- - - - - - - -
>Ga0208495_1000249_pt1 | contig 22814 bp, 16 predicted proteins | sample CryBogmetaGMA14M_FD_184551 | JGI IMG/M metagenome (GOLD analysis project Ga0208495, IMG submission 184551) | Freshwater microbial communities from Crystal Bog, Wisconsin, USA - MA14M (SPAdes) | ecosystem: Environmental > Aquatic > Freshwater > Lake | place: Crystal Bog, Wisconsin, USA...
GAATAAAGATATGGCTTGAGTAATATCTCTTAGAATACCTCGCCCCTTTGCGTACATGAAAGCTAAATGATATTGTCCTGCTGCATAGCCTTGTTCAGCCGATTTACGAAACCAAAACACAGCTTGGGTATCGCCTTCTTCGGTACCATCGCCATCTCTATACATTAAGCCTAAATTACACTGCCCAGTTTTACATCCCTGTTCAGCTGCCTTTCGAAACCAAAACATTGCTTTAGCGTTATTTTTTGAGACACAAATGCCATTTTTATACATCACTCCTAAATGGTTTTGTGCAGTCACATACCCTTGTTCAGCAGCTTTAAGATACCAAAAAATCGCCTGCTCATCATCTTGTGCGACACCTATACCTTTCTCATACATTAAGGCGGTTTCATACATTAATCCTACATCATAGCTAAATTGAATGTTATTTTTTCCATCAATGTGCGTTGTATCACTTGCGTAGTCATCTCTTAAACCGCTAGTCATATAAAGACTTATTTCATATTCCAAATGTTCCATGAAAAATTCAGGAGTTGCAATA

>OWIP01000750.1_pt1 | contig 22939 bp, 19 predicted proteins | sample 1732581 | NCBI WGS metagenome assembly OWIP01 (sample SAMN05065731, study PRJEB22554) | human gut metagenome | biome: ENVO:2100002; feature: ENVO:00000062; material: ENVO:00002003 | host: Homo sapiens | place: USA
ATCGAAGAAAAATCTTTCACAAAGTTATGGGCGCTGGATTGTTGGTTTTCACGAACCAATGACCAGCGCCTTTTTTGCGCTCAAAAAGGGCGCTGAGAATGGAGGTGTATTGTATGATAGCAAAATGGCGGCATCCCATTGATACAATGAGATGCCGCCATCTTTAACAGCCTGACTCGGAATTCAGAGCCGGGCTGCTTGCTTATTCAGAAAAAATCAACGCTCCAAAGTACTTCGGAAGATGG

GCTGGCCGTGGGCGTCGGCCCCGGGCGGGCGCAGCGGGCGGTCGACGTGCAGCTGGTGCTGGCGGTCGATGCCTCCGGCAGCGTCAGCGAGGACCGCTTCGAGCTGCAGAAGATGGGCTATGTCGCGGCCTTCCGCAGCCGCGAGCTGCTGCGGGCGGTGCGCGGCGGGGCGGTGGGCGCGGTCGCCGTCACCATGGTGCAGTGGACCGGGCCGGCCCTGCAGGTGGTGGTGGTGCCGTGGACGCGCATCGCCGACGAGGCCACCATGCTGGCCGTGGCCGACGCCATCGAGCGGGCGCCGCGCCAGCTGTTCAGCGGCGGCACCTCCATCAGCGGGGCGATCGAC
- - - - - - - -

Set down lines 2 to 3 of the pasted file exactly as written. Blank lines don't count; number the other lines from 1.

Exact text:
GAATAAAGATATGGCTTGAGTAATATCTCTTAGAATACCTCGCCCCTTTGCGTACATGAAAGCTAAATGATATTGTCCTGCTGCATAGCCTTGTTCAGCCGATTTACGAAACCAAAACACAGCTTGGGTATCGCCTTCTTCGGTACCATCGCCATCTCTATACATTAAGCCTAAATTACACTGCCCAGTTTTACATCCCTGTTCAGCTGCCTTTCGAAACCAAAACATTGCTTTAGCGTTATTTTTTGAGACACAAATGCCATTTTTATACATCACTCCTAAATGGTTTTGTGCAGTCACATACCCTTGTTCAGCAGCTTTAAGATACCAAAAAATCGCCTGCTCATCATCTTGTGCGACACCTATACCTTTCTCATACATTAAGGCGGTTTCATACATTAATCCTACATCATAGCTAAATTGAATGTTATTTTTTCCATCAATGTGCGTTGTATCACTTGCGTAGTCATCTCTTAAACCGCTAGTCATATAAAGACTTATTTCATATTCCAAATGTTCCATGAAAAATTCAGGAGTTGCAATA

>OWIP01000750.1_pt1 | contig 22939 bp, 19 predicted proteins | sample 1732581 | NCBI WGS metagenome assembly OWIP01 (sample SAMN05065731, study PRJEB22554) | human gut metagenome | biome: ENVO:2100002; feature: ENVO:00000062; material: ENVO:00002003 | host: Homo sapiens | place: USA